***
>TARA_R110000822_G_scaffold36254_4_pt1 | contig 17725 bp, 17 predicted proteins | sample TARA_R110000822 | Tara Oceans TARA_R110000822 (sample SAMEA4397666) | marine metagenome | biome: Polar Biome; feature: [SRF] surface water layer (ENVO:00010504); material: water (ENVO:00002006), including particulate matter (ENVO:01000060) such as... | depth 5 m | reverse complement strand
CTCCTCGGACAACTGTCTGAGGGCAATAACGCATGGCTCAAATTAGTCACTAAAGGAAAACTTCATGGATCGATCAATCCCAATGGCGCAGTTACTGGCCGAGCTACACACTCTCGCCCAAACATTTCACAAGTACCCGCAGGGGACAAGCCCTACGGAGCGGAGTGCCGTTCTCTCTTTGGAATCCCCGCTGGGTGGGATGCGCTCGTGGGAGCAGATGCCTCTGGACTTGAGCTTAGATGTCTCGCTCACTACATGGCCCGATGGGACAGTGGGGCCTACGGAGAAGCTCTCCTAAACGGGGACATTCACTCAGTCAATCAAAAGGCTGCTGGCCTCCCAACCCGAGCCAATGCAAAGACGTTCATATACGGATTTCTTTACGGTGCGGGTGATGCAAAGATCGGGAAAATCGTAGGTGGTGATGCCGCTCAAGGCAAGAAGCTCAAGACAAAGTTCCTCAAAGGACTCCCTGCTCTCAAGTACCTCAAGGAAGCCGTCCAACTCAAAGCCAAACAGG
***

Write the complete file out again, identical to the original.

>TARA_R110000822_G_scaffold36254_4_pt1 | contig 17725 bp, 17 predicted proteins | sample TARA_R110000822 | Tara Oceans TARA_R110000822 (sample SAMEA4397666) | marine metagenome | biome: Polar Biome; feature: [SRF] surface water layer (ENVO:00010504); material: water (ENVO:00002006), including particulate matter (ENVO:01000060) such as... | depth 5 m | reverse complement strand
CTCCTCGGACAACTGTCTGAGGGCAATAACGCATGGCTCAAATTAGTCACTAAAGGAAAACTTCATGGATCGATCAATCCCAATGGCGCAGTTACTGGCCGAGCTACACACTCTCGCCCAAACATTTCACAAGTACCCGCAGGGGACAAGCCCTACGGAGCGGAGTGCCGTTCTCTCTTTGGAATCCCCGCTGGGTGGGATGCGCTCGTGGGAGCAGATGCCTCTGGACTTGAGCTTAGATGTCTCGCTCACTACATGGCCCGATGGGACAGTGGGGCCTACGGAGAAGCTCTCCTAAACGGGGACATTCACTCAGTCAATCAAAAGGCTGCTGGCCTCCCAACCCGAGCCAATGCAAAGACGTTCATATACGGATTTCTTTACGGTGCGGGTGATGCAAAGATCGGGAAAATCGTAGGTGGTGATGCCGCTCAAGGCAAGAAGCTCAAGACAAAGTTCCTCAAAGGACTCCCTGCTCTCAAGTACCTCAAGGAAGCCGTCCAACTCAAAGCCAAACAGG